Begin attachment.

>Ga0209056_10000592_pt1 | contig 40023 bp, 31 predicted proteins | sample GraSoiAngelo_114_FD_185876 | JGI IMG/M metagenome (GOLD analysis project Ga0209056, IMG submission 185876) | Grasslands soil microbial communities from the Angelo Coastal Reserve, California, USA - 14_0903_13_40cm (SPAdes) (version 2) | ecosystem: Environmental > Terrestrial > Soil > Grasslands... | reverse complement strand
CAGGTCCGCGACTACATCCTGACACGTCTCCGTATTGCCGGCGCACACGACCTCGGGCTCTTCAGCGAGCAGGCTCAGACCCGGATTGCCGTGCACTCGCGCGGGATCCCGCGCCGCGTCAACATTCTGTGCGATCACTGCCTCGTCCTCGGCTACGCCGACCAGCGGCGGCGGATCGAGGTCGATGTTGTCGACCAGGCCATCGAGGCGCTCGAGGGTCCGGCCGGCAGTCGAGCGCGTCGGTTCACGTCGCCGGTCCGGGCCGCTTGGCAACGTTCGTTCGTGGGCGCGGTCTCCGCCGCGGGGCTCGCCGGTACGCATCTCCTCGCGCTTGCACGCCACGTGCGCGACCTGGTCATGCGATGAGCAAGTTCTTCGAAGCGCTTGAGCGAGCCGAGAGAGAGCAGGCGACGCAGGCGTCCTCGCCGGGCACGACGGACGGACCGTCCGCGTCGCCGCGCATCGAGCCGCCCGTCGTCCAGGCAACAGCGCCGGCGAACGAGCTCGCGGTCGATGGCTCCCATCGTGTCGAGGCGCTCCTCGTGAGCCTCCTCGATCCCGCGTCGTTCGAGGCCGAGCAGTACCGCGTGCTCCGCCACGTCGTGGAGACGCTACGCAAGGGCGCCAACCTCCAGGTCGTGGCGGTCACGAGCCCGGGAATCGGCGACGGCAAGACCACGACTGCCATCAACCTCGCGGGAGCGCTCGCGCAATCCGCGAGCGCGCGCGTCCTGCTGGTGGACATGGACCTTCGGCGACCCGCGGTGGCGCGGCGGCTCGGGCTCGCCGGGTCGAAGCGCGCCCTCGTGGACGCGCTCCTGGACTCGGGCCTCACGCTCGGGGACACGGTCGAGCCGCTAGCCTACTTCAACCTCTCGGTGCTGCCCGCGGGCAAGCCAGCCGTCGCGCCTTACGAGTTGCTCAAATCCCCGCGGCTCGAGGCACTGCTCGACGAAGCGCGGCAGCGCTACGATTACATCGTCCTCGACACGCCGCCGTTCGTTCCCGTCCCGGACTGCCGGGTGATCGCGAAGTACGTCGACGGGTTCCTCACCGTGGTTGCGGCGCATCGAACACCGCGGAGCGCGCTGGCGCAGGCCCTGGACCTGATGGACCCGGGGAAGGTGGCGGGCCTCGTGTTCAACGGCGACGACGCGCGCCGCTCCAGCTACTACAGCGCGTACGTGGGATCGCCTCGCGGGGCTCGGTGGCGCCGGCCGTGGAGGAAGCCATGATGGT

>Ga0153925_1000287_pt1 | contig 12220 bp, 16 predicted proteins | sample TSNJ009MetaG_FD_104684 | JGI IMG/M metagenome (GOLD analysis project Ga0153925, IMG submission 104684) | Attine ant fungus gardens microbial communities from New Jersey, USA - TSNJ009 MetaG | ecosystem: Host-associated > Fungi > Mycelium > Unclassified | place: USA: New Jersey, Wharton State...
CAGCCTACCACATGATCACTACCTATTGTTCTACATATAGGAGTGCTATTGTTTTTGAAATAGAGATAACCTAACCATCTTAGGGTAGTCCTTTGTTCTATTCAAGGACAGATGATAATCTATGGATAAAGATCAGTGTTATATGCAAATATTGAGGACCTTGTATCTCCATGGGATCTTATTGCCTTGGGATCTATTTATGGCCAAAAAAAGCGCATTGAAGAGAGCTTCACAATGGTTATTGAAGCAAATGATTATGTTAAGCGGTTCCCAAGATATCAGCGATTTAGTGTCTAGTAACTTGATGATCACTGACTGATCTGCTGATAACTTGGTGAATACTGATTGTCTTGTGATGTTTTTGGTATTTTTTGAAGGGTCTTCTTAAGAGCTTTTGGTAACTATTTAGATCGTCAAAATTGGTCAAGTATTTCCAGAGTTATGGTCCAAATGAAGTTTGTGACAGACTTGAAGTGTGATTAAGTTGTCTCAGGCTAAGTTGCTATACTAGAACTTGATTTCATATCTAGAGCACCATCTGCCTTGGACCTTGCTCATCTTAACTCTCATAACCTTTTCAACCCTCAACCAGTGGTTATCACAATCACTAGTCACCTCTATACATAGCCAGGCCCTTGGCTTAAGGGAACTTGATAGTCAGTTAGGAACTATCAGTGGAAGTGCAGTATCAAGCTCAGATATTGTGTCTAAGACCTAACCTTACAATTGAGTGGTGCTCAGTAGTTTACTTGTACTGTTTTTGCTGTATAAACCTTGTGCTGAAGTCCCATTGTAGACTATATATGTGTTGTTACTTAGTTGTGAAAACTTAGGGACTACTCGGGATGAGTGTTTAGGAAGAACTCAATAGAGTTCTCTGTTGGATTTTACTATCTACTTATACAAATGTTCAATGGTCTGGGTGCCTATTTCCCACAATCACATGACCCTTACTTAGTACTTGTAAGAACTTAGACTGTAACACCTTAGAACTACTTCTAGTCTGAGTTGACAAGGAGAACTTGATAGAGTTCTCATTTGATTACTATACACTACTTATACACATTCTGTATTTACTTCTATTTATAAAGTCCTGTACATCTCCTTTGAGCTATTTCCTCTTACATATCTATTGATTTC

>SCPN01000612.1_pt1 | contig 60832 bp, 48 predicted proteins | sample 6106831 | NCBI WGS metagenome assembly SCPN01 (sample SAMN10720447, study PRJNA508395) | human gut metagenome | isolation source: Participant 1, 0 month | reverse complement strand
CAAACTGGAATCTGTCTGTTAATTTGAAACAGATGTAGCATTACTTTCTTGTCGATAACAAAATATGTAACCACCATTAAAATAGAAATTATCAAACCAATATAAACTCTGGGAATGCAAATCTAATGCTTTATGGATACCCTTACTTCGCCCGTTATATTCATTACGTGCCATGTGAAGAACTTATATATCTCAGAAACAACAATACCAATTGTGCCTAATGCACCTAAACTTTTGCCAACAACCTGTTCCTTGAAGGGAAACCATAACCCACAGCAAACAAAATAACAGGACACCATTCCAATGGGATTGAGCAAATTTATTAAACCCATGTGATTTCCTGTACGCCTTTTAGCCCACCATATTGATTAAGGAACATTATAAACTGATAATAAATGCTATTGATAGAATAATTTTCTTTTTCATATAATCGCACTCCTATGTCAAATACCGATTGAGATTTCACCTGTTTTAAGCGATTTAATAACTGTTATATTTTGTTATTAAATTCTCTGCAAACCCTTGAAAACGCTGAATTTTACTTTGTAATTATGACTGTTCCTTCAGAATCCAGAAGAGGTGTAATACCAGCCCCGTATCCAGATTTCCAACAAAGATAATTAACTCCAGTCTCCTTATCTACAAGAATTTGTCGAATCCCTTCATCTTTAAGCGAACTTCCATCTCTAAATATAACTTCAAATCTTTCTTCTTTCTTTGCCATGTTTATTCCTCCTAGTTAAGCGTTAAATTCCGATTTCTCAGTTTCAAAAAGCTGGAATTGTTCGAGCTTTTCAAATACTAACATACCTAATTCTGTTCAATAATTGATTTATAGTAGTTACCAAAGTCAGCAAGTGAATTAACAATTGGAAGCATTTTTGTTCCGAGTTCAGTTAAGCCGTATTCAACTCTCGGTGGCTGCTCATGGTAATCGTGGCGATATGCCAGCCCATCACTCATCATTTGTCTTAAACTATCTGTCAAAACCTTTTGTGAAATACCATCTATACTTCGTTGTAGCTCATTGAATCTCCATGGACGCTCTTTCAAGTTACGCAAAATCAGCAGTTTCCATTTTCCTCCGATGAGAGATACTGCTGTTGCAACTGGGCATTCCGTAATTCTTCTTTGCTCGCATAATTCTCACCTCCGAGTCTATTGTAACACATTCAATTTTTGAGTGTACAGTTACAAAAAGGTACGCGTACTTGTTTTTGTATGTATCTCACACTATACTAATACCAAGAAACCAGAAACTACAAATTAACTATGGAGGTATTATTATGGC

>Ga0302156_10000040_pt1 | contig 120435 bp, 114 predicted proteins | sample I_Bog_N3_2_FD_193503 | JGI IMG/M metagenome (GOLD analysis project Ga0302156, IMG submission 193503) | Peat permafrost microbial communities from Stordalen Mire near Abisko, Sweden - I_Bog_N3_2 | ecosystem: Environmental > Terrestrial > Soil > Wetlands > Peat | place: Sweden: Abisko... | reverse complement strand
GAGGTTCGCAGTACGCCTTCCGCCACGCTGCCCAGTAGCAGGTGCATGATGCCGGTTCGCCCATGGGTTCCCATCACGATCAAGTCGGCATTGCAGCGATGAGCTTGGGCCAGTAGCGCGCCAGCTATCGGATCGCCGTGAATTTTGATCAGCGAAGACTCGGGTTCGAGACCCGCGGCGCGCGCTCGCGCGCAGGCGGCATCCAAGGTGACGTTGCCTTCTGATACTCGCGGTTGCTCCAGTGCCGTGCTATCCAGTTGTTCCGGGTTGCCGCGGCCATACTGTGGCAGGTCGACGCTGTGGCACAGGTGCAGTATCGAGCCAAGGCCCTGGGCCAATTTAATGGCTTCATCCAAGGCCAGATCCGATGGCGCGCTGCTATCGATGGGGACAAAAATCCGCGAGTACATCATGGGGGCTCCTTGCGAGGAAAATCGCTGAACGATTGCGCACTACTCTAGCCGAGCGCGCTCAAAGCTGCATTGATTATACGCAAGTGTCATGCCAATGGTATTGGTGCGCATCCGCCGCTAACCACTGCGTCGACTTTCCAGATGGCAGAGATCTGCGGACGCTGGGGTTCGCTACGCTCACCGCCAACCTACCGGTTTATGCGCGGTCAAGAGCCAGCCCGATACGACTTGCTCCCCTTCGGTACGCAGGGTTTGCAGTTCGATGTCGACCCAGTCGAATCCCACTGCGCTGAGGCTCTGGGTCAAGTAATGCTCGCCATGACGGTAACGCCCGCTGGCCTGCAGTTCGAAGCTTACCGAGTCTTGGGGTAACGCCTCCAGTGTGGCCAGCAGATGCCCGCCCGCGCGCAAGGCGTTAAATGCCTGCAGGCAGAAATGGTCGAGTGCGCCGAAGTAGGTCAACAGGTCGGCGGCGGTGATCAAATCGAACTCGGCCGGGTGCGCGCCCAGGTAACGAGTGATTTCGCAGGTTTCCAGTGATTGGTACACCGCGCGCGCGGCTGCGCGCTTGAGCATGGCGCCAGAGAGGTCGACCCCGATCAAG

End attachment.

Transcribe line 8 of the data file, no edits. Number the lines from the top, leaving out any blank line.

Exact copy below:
GAGGTTCGCAGTACGCCTTCCGCCACGCTGCCCAGTAGCAGGTGCATGATGCCGGTTCGCCCATGGGTTCCCATCACGATCAAGTCGGCATTGCAGCGATGAGCTTGGGCCAGTAGCGCGCCAGCTATCGGATCGCCGTGAATTTTGATCAGCGAAGACTCGGGTTCGAGACCCGCGGCGCGCGCTCGCGCGCAGGCGGCATCCAAGGTGACGTTGCCTTCTGATACTCGCGGTTGCTCCAGTGCCGTGCTATCCAGTTGTTCCGGGTTGCCGCGGCCATACTGTGGCAGGTCGACGCTGTGGCACAGGTGCAGTATCGAGCCAAGGCCCTGGGCCAATTTAATGGCTTCATCCAAGGCCAGATCCGATGGCGCGCTGCTATCGATGGGGACAAAAATCCGCGAGTACATCATGGGGGCTCCTTGCGAGGAAAATCGCTGAACGATTGCGCACTACTCTAGCCGAGCGCGCTCAAAGCTGCATTGATTATACGCAAGTGTCATGCCAATGGTATTGGTGCGCATCCGCCGCTAACCACTGCGTCGACTTTCCAGATGGCAGAGATCTGCGGACGCTGGGGTTCGCTACGCTCACCGCCAACCTACCGGTTTATGCGCGGTCAAGAGCCAGCCCGATACGACTTGCTCCCCTTCGGTACGCAGGGTTTGCAGTTCGATGTCGACCCAGTCGAATCCCACTGCGCTGAGGCTCTGGGTCAAGTAATGCTCGCCATGACGGTAACGCCCGCTGGCCTGCAGTTCGAAGCTTACCGAGTCTTGGGGTAACGCCTCCAGTGTGGCCAGCAGATGCCCGCCCGCGCGCAAGGCGTTAAATGCCTGCAGGCAGAAATGGTCGAGTGCGCCGAAGTAGGTCAACAGGTCGGCGGCGGTGATCAAATCGAACTCGGCCGGGTGCGCGCCCAGGTAACGAGTGATTTCGCAGGTTTCCAGTGATTGGTACACCGCGCGCGCGGCTGCGCGCTTGAGCATGGCGCCAGAGAGGTCGACCCCGATCAAG